On day 15, remove one of the red plugs (if you use an incubator common to the Little Giant brand) and turn your egg turner off. This is be very important. I do things a bit different. Mary taught me to leave the egg turner in for 3 days and then remove it and the second plug if your incubator has one and gently place the eggs in a circle, each egg touching the other. This may sound silly to some and others find that they cannot explain the way our world works and why this method works! When placing the eggs in a circle with each egg side by side, touching energy is transferred, chick language is transferred, the eggs will hatch and have a faster hatching rate, as well as have a healthier hatch! There are no studies on this BUT! everyone who does it has a higher hatch number and almost 100% hatch rate, IF everything else is done properly. Our world has energy passed through every object, so denying that it is possible seems silly to me! But I believe I was a witch in another life working with herbs and plants and healing, now I’m an herbalist! SO! Now that you know that crazy, silly, tiny detail about me, don’t judge me for it. I am sure you believe in a spirit animal or something of the sort. LOL!

Okay, back to the topic at hand. Do understand the eggs will not stay in a circle, as they hatch and the chicks attempt to run wild inside, they will knock other eggs around. This is good, it will encourage the others to hatch faster and escape the shell they grew in!

Once your chicks have hatched, it is important to remove them once they are completely dry. Little fluffy nuggets just peepin’ around. A chick can go a few days before drinking or eating so it is okay if it takes a day to dry.

Make sure to have a tote or something less drafty available with a heat lamp or a brooder heater. Once you have these chicks, you have to understand one thing! Their bellies are empty and they have never seen water. PLEASE add a probiotic with electrolyte to their water with some apple cider vinegar. This is to push any bad bacteria out faster, help build healthy bacteria in the gut, and boost immunity. Dip each baby chick’s beak into the water. If your waterer is a bowl, add marbles, stones or river rocks into it, to prevent drowning. Next, choose your starter feed. I personally do not do medicated. BUT! Read more about this and getting chicks on my Starting Chicks blog post.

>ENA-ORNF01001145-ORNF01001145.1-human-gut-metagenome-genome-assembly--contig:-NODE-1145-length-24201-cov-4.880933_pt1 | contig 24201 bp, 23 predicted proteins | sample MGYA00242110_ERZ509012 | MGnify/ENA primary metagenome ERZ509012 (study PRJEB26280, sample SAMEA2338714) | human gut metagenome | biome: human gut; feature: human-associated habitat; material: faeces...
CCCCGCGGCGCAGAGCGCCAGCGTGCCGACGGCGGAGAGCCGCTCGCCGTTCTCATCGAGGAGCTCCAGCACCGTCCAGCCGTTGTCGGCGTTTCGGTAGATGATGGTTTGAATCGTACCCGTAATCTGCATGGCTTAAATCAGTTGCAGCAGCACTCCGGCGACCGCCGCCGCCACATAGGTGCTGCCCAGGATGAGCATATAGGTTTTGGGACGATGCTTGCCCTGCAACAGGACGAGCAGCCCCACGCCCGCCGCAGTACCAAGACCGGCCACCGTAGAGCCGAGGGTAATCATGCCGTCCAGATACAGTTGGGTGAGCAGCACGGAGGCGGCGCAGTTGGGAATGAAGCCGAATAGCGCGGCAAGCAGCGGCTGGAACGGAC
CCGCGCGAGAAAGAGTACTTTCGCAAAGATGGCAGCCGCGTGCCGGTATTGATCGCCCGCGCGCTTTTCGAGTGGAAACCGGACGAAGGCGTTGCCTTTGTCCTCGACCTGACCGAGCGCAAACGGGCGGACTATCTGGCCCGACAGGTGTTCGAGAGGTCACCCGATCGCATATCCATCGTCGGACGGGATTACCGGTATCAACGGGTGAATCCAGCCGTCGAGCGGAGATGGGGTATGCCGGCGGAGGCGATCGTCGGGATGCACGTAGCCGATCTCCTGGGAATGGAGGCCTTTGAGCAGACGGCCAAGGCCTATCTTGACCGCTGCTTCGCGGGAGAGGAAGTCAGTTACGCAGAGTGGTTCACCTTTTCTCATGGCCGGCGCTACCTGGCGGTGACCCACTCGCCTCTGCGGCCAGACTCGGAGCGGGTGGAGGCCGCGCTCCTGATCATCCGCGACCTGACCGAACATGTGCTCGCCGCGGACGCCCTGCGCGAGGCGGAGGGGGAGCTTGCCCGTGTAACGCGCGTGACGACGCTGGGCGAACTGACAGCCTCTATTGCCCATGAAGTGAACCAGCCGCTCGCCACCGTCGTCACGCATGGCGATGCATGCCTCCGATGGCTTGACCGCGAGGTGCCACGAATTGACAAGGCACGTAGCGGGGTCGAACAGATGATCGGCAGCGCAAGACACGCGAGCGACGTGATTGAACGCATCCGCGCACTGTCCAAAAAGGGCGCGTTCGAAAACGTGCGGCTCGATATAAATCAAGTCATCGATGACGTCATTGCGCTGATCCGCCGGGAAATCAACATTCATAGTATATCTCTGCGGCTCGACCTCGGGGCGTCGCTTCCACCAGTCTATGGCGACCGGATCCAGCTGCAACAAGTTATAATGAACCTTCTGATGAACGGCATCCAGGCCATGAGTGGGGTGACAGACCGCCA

I hope this was helpful and if you try incubating your own eggs, I do recommend the Little Giant incubator with egg turner. There are a lot of different types, so whatever you choose, please let me know how it went!

These are 15 of the 20. They are stunning! I did sex them by wing length. Which gave me 8 roosters and 7 hens. BUT! as they grew, I kept checking and I honestly started freaking out thinking, I may have 11 roosters on my hands. We tend to get a lot of roosters here, which is okay though. We keep at least 5 for our hens, but I did not want that many. I was really praying for a lot of pullets. SO! More freezer meat or they will be sold if friendly.

I hope you have an amazing day! Enjoy our weather and have amazing holidays to come!

Your Crazy Chicken Lady,

Amanda B.